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Former golf athletes prosper professionally

By Sarah Hess
On July 10, 2017

James Anstiss is one of three Lion golfers who have moved on from collegiate to professional golf. He is heading back to his home country, New Zealand. File Photo/The Lion's Roar

Three former Lion golfers that accomplished much during their time at the university now compete on a professional level. 

Alumni Horacio Leon, Grady Brame Jr and James Anstiss all transitioned from their collegiate years as golfers to competing in the professional circuit. Leon secured medalist honors at the Mackenzie Tour, PGA TOUR Canada Q-School. Leon shot a 19-under-par 269 to win by five strokes at Crown Isle Resort & Golf Community. This was Leon’s first tournament since he underwent arthroscopic ankle surgery three months ago. Anstiss is heading back to his home country, New Zealand, to begin tours there. 

Golf Head Coach Jake Narro only coached Anstiss, but he knows what type of young men the university’s golf program produced. 

“They’re all hard workers and dedicated to becoming better all the time, and they work their behinds off,” said Narro. 

Narro describes what type of golfer Anstiss is and what he contributed to the team during his time at the university. 

“I would call James like the sergeant-at-arms,” said Narro. “I didn’t really have to make sure that the guys were staying in line because if they stepped out of line, James took care of them. It’s not something I asked him to do. It’s just he was dedicated to having a good team and knew what it took and helped the younger guys understand what it takes. James is an unbelievable athlete, and his discipline is unmatched. Hey, it’s a long shot to make it in professional sports, in professional golf. It’s a global game, but James will leave no stone unturned, and if, for whatever reason, he doesn’t make it all the way to the PGA TOUR, which is what his dream is, he won’t be able to look back on it with any regret.” 

Narro also explains how the university’s golf program prepares its athletes for the next step to the professional circuit through traveling all throughout the country and playing great golf courses against tough competition.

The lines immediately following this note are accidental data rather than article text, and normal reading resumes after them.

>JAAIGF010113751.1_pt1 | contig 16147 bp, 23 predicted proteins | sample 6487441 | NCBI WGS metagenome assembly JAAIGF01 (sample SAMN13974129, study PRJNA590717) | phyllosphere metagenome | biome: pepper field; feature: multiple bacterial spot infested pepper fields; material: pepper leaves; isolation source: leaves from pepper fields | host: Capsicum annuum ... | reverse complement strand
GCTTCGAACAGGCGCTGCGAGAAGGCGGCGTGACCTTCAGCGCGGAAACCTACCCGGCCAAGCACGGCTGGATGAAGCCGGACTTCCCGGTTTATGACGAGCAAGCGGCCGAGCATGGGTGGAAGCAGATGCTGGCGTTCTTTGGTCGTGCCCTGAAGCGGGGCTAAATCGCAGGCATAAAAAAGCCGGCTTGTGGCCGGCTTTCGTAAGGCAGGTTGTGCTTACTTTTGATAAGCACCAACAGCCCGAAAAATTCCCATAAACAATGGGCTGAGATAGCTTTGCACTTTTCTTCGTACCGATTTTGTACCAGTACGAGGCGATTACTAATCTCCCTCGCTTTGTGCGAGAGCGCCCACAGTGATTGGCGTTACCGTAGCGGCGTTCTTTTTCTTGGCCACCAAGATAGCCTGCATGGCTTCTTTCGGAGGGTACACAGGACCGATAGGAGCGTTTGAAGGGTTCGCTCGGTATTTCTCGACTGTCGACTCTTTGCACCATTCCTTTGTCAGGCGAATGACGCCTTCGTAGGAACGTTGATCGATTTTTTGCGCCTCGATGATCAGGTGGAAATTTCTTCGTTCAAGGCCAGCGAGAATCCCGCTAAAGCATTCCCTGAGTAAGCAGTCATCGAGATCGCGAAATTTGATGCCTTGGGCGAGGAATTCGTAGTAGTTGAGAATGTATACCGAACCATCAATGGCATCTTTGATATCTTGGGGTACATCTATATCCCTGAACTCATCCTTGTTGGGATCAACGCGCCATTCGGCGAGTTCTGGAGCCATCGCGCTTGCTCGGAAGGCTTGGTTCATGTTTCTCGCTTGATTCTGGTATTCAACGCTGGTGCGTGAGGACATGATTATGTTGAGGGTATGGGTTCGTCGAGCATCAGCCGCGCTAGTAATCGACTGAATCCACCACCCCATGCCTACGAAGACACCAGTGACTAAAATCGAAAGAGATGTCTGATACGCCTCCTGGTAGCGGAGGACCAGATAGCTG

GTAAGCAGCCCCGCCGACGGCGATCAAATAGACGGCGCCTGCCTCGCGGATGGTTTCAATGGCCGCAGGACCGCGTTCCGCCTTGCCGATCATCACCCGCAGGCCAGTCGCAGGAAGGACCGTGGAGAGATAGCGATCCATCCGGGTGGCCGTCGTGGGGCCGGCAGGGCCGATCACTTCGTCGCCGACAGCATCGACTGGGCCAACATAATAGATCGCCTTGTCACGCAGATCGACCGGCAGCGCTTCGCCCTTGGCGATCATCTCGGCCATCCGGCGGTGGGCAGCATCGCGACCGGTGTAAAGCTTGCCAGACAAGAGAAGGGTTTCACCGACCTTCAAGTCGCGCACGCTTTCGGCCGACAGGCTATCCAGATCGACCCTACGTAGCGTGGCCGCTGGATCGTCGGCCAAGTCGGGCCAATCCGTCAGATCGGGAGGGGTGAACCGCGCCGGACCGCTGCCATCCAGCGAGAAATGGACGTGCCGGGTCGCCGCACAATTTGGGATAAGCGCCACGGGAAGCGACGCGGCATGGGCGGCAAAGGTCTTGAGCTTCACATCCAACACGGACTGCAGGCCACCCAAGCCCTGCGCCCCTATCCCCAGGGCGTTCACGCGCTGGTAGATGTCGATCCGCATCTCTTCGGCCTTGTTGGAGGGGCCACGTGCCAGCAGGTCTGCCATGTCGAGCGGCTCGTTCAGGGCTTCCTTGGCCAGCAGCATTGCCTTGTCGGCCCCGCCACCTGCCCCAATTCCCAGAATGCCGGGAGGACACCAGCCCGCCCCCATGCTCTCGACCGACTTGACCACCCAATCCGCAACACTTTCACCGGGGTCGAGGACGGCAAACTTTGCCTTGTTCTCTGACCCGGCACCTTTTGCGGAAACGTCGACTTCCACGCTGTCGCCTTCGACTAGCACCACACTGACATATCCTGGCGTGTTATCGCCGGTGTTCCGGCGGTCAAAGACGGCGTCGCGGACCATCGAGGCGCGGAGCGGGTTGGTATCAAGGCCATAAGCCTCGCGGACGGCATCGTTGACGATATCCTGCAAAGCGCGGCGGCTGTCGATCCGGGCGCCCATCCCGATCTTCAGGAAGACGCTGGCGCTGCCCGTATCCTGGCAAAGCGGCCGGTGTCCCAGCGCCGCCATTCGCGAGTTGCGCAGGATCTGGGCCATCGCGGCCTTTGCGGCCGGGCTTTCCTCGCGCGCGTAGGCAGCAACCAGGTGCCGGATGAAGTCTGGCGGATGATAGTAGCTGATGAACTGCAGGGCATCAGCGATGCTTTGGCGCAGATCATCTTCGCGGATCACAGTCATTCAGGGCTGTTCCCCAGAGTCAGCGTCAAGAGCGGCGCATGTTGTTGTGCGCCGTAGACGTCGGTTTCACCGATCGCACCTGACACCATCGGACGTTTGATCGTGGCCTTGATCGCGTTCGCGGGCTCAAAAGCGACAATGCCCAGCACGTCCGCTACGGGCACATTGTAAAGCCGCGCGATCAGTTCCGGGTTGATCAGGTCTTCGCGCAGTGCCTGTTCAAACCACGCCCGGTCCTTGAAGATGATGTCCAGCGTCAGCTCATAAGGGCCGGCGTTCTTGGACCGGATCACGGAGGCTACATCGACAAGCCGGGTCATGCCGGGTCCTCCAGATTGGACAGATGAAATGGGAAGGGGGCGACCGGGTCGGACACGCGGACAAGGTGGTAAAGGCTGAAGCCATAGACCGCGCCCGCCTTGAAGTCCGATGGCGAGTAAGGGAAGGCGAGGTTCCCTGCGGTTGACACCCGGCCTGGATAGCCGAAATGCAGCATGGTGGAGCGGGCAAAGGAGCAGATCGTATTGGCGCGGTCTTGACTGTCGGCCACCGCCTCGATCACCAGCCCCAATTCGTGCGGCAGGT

“Professional golf is hard,” said Narro. “It’s tough. You’re traveling. You’re in hotel rooms. You’re eating out. You’re up early and home late. So, that’s going to help him tremendously, and that’s kind of what it’s like to be on a college golf team as well.” 

Anstiss describes the benefits he obtained from the university that has prepared him for the professional-level tours.

“The main lesson I learned is no matter what you’re doing, always put a hundred percent effort into it,” said Anstiss. “Always give back what you put in, and you should always be thankful for what you’re given.”

The coaches and athletic staff at the university strive not just to make athletes qualified to play in the big leagues, but they are here to instill life lessons to produce well-rounded men that are also qualified to compete at a national level. Narro explains how their program based around shaping the individual as a whole and not just working on golf game has set their program apart from others. 

“I would say that we definitely provide an environment to get better,” said Narro. “We encourage dreaming about playing golf professionally while we’re in college, and we definitely work hard and dedicate ourselves to what we’re doing. If you can’t do that then you don’t have a chance.”

Anstiss also describes some of his highlights from his career, how the golf circuit in New Zealand differs from the U.S and how this was able to help better his golf career by coming to play and learn at the university. 

Anstiss said, “Starting off with playing in the regional NCAA Originals in 2015. That was probably one of my main highlights. The Southland Conference last year that was definitely a highlight. Just being on a team with guys who are passionate about golf and working towards the same goal. Coming to Southeastern helped me improve my game because we don’t really have college sports back home. There are not many opportunities to play golf on a team especially all year round, and it’s also hard to combine education and sports back home because we don’t have a college sports system. That was one difference coming over here and combing the two quite well.” 

While Anstiss makes his way to the professional league, he thanks those from the lion nation and his coaching staff who were with him in the beginning of his career. 

“I can’t thank them enough for all their time, effort and support people have given me,” said Anstiss. “It really means a lot to me. Yeah, I can’t really thank people enough for the opportunity I was given.”

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